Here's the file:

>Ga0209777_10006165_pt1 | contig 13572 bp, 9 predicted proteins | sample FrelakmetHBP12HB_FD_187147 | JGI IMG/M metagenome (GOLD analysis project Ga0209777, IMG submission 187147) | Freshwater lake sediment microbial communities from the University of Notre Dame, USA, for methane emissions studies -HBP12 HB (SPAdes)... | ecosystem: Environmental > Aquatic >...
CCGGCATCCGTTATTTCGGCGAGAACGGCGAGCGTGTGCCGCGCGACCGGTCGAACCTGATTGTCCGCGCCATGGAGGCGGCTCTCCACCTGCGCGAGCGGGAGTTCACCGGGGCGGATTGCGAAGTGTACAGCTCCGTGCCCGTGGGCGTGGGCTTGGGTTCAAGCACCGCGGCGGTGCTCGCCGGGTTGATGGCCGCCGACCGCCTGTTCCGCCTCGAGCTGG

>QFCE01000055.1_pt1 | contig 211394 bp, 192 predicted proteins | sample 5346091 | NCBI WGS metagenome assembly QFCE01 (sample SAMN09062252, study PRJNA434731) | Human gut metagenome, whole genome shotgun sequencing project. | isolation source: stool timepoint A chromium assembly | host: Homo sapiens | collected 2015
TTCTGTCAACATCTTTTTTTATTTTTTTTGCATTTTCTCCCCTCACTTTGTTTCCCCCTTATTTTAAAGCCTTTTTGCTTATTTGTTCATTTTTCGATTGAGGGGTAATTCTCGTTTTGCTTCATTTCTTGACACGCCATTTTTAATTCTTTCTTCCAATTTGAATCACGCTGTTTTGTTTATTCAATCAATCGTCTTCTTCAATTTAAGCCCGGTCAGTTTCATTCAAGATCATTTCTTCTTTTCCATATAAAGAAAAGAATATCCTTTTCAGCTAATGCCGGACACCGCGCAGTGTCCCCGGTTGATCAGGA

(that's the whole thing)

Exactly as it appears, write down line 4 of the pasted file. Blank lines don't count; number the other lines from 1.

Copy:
TTCTGTCAACATCTTTTTTTATTTTTTTTGCATTTTCTCCCCTCACTTTGTTTCCCCCTTATTTTAAAGCCTTTTTGCTTATTTGTTCATTTTTCGATTGAGGGGTAATTCTCGTTTTGCTTCATTTCTTGACACGCCATTTTTAATTCTTTCTTCCAATTTGAATCACGCTGTTTTGTTTATTCAATCAATCGTCTTCTTCAATTTAAGCCCGGTCAGTTTCATTCAAGATCATTTCTTCTTTTCCATATAAAGAAAAGAATATCCTTTTCAGCTAATGCCGGACACCGCGCAGTGTCCCCGGTTGATCAGGA